In our review of Brazilian studies, the screening instrument most widely used was the Strengths and Difficulties Questionnaire (SDQ). The average prevalence of conduct problems assessed on the SDQ was 21.3 % in eight Brazilian studies including 3,663 children 6–16 years old. The two largest studies outside of Brazil that have measured conduct problems using the SDQ come from Britain and the United States . In the British study of 10,298 children aged 5–15, the proportion of children with conduct problems3 was 12.7 %. Among 9,878 American children aged 4–17, the proportion was 10.7 %. Thus, children in the Brazilian studies in this review had roughly double the rate of conduct problems assessed on the SDQ, compared with British and American children.
In the four Brazilian studies that used a diagnostic instrument (DAWBA), average rates of disorder among 7–14 year olds were 1.4 % for CD, 2.4 % for ODD, and 4.1 % for any CD or ODD. The particular instrument used (DAWBA) provides conservative estimates of disorder compared to other instruments such as CAPA or DISC , emphasising the importance of comparing results from Brazil to studies in other countries that used the same instrument. Studies using DAWBA in other countries found the following rates of CD and ODD, respectively: 1.5 and 2.3 % among 5–15 year olds in Britain ; 0.5 and 2.5 % among 8–10 year olds in Norway ; 2.9 and 5.9 % among 5–10-year-olds in Bangladesh ; and 1.8 and 4.0 % among 7–10-year-olds in Yemen . The prevalence of any CD or ODD was 8.6 % among in 7–14-year-olds in Russia . Thus, rates of CD and ODD in Brazilian studies using DAWBA were generally similar or lower than those found in several other countries.
Why were conduct problems in Brazil more prevalent than in other countries when defined using questionnaire symptoms, but similar or lower when assessed in terms of CD and ODD? It is possible that Brazilian children genuinely have higher levels of antisocial behaviour even though they do not meet diagnostic criteria for CD/ODD. For example, Brazilian children might learn aggressive behaviours to adapt in violent environments or in response to peer pressure among antisocial groups, without this causing social or educational impairment—required for diagnosing CD and ODD. Consistent with this hypothesis, Brazilian questionnaire studies defining conduct problems using an impairment criterion showed significantly lower rates of problems than studies examining only behavioural symptoms [see also 53].
An alternative explanation for the unusually high rate of conduct problems found in Brazilian questionnaire studies is informant bias: Brazilian parents might have a lower threshold for reporting child problem behaviours than parents elsewhere. Brazilian parents with lower literacy levels might be less likely to deliberate about fine distinctions or qualifications on questionnaire items and therefore might over-report serious problems. For example, they might be more likely to choose an option “definitely true” rather than “somewhat true” about the presence of a particular symptom, producing artifactually higher child behaviour scores in Brazil compared with other countries [for discussions, see 54–56]. Consistent with this possibility, three Brazilian studies using multiple or teacher informants found lower rates of child conduct problems compared with studies based only on parent reports. Given the theoretical plausibility of both interpretations of the high rate of conduct problems on screening questionnaires in Brazil (that this reflects either genuinely high levels of antisocial behaviour or reflects informant bias), methodological studies including multiple types of instrument in the same study are required to resolve the issue.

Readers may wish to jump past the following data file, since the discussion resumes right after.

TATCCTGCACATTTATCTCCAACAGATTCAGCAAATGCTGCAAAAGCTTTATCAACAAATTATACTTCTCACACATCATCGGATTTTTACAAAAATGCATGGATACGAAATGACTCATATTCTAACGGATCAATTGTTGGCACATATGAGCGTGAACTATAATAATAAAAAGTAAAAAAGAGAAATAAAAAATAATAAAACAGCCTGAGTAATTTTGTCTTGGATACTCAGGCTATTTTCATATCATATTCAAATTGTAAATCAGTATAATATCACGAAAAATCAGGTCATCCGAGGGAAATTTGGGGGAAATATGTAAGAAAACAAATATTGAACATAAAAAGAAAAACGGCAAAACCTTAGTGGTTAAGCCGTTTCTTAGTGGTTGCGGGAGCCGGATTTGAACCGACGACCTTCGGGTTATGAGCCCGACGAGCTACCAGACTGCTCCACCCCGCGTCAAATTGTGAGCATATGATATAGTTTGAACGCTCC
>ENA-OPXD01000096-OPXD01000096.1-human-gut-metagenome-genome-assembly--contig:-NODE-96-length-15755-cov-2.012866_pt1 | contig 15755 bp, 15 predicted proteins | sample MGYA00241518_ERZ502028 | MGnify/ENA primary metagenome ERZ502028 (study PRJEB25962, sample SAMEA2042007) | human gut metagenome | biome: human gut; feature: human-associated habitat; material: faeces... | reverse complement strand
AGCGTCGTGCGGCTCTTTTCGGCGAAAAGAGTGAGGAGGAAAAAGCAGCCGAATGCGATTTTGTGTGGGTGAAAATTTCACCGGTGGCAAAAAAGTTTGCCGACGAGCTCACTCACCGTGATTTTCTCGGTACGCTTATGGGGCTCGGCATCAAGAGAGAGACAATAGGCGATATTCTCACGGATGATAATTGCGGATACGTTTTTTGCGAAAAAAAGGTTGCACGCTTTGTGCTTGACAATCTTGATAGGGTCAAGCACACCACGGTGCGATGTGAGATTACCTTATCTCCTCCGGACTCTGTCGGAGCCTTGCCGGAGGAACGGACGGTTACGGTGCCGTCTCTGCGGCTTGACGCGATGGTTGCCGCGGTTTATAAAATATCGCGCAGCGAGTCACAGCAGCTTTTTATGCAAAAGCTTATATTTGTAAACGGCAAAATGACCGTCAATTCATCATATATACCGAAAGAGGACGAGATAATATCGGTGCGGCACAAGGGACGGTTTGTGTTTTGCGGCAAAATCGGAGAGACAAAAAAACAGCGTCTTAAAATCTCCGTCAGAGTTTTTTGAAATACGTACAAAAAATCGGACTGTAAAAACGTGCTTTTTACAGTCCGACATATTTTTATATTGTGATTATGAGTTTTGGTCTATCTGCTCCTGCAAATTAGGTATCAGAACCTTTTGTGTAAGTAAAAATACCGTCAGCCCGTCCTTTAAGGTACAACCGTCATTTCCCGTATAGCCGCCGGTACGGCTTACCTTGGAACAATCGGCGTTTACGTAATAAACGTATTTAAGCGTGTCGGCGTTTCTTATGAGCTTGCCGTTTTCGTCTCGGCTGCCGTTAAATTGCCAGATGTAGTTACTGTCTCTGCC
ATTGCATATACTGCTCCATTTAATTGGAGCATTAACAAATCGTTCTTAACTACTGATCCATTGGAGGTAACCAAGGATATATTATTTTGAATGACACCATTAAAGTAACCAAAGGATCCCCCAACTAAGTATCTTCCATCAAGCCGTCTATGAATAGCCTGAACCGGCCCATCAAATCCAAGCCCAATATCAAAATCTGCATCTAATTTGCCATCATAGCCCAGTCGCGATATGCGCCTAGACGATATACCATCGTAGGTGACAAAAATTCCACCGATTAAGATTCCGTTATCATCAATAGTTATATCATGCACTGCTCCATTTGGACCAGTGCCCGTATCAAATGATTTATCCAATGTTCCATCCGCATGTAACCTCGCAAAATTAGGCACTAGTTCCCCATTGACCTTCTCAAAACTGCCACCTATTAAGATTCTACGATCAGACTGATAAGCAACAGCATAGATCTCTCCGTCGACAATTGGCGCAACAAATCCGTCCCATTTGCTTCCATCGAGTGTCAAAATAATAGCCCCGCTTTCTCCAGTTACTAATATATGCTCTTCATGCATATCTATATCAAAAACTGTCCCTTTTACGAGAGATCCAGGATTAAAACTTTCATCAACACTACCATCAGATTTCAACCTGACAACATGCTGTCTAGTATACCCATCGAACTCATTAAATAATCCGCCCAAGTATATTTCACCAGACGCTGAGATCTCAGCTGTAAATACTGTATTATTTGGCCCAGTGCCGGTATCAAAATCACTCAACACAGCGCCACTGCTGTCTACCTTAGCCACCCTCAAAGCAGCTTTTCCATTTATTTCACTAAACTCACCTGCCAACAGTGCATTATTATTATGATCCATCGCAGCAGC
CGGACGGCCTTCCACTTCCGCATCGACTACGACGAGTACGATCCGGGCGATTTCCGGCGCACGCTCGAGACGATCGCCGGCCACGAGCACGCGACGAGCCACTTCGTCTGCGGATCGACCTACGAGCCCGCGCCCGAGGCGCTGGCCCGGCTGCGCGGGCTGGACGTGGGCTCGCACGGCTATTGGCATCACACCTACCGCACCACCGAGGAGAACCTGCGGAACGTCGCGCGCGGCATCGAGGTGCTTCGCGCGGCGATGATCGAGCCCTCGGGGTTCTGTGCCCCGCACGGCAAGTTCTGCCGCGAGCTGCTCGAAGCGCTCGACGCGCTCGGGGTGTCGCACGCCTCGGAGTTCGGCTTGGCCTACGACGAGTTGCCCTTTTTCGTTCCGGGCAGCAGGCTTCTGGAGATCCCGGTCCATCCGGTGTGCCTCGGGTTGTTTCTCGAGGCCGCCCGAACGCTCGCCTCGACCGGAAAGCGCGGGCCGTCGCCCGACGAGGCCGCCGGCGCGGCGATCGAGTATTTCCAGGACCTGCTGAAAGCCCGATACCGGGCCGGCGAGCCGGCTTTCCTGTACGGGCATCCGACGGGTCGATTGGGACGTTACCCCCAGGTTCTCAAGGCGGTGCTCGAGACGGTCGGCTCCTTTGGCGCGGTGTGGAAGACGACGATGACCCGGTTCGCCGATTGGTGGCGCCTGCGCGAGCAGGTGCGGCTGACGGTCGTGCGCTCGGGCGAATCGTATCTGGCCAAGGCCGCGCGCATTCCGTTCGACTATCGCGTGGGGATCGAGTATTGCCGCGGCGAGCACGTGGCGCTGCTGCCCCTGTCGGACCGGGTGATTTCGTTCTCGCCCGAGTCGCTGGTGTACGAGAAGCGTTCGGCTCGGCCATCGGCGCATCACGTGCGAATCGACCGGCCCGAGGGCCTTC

Another question raised by our results is why there are such high levels of serious violence in Brazil if childhood conduct disorder is not more common than in high-income countries. One possible answer is that sub-clinical childhood behavioural problems (which seem higher in Brazil) gradually develop into more serious criminal and violent behaviour in the context of inequality, poverty, low quality public schools, lack of job opportunities for poor and low-educated youth, organised crime and an under effective criminal justice system. As Eisner  has argued, “the specific configuration of problem behavior in a country may… depend on the way in which the transition to early adulthood is molded by the concurrence of opportunities and lifestyles related to general affluence, the intensity of informal social control associated with different family and household patterns, and the strain originating from the degree to which life chances and resources are unequally distributed in a society.”
Longitudinal studies are needed in Brazil to investigate these issues, to identify how antisocial behaviour develops from childhood to adulthood, and to specify the risk processes leading to childhood conduct problems and later crime. However, even basic epidemiological evidence on variation in antisocial behaviour by age is lacking in Brazil. Thus, detailed cross-sectional data on age patterns in conduct problems (as are available elsewhere ) would fill a critical gap in the knowledge base in Brazil.